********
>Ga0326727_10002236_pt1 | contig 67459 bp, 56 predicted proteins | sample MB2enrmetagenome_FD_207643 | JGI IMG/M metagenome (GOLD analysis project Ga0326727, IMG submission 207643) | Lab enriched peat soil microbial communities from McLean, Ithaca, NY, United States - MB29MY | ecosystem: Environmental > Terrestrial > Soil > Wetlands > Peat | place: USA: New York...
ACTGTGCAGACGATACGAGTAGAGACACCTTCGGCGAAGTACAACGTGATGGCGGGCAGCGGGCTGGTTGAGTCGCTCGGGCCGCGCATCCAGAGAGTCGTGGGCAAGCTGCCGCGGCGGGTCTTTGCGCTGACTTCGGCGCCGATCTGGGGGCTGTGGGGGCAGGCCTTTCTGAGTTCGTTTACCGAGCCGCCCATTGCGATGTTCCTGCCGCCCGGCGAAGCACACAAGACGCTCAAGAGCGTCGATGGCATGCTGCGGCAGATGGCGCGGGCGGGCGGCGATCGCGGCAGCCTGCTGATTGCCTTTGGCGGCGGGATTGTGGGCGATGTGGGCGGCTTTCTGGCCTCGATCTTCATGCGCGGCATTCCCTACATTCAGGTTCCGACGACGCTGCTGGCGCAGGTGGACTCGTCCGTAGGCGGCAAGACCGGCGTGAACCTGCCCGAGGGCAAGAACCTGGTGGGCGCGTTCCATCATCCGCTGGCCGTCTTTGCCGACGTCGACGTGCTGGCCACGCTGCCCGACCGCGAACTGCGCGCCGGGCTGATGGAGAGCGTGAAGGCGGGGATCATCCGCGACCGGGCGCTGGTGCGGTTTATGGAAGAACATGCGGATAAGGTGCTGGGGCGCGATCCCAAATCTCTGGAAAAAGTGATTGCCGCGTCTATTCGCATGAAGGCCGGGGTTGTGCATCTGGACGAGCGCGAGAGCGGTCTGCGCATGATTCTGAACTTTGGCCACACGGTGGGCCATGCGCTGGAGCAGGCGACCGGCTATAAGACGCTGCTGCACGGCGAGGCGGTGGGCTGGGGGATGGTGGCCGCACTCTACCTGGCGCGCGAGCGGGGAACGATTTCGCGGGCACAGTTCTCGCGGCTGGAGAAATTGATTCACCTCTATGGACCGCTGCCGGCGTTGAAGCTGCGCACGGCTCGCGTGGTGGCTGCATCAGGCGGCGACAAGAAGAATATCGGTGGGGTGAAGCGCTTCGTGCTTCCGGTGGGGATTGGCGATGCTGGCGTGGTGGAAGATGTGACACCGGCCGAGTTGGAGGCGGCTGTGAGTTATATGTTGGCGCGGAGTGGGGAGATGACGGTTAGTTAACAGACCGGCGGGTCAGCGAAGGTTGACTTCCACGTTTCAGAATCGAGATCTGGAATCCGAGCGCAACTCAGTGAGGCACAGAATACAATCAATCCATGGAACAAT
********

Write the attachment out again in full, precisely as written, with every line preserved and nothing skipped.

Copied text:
>Ga0326727_10002236_pt1 | contig 67459 bp, 56 predicted proteins | sample MB2enrmetagenome_FD_207643 | JGI IMG/M metagenome (GOLD analysis project Ga0326727, IMG submission 207643) | Lab enriched peat soil microbial communities from McLean, Ithaca, NY, United States - MB29MY | ecosystem: Environmental > Terrestrial > Soil > Wetlands > Peat | place: USA: New York...
ACTGTGCAGACGATACGAGTAGAGACACCTTCGGCGAAGTACAACGTGATGGCGGGCAGCGGGCTGGTTGAGTCGCTCGGGCCGCGCATCCAGAGAGTCGTGGGCAAGCTGCCGCGGCGGGTCTTTGCGCTGACTTCGGCGCCGATCTGGGGGCTGTGGGGGCAGGCCTTTCTGAGTTCGTTTACCGAGCCGCCCATTGCGATGTTCCTGCCGCCCGGCGAAGCACACAAGACGCTCAAGAGCGTCGATGGCATGCTGCGGCAGATGGCGCGGGCGGGCGGCGATCGCGGCAGCCTGCTGATTGCCTTTGGCGGCGGGATTGTGGGCGATGTGGGCGGCTTTCTGGCCTCGATCTTCATGCGCGGCATTCCCTACATTCAGGTTCCGACGACGCTGCTGGCGCAGGTGGACTCGTCCGTAGGCGGCAAGACCGGCGTGAACCTGCCCGAGGGCAAGAACCTGGTGGGCGCGTTCCATCATCCGCTGGCCGTCTTTGCCGACGTCGACGTGCTGGCCACGCTGCCCGACCGCGAACTGCGCGCCGGGCTGATGGAGAGCGTGAAGGCGGGGATCATCCGCGACCGGGCGCTGGTGCGGTTTATGGAAGAACATGCGGATAAGGTGCTGGGGCGCGATCCCAAATCTCTGGAAAAAGTGATTGCCGCGTCTATTCGCATGAAGGCCGGGGTTGTGCATCTGGACGAGCGCGAGAGCGGTCTGCGCATGATTCTGAACTTTGGCCACACGGTGGGCCATGCGCTGGAGCAGGCGACCGGCTATAAGACGCTGCTGCACGGCGAGGCGGTGGGCTGGGGGATGGTGGCCGCACTCTACCTGGCGCGCGAGCGGGGAACGATTTCGCGGGCACAGTTCTCGCGGCTGGAGAAATTGATTCACCTCTATGGACCGCTGCCGGCGTTGAAGCTGCGCACGGCTCGCGTGGTGGCTGCATCAGGCGGCGACAAGAAGAATATCGGTGGGGTGAAGCGCTTCGTGCTTCCGGTGGGGATTGGCGATGCTGGCGTGGTGGAAGATGTGACACCGGCCGAGTTGGAGGCGGCTGTGAGTTATATGTTGGCGCGGAGTGGGGAGATGACGGTTAGTTAACAGACCGGCGGGTCAGCGAAGGTTGACTTCCACGTTTCAGAATCGAGATCTGGAATCCGAGCGCAACTCAGTGAGGCACAGAATACAATCAATCCATGGAACAAT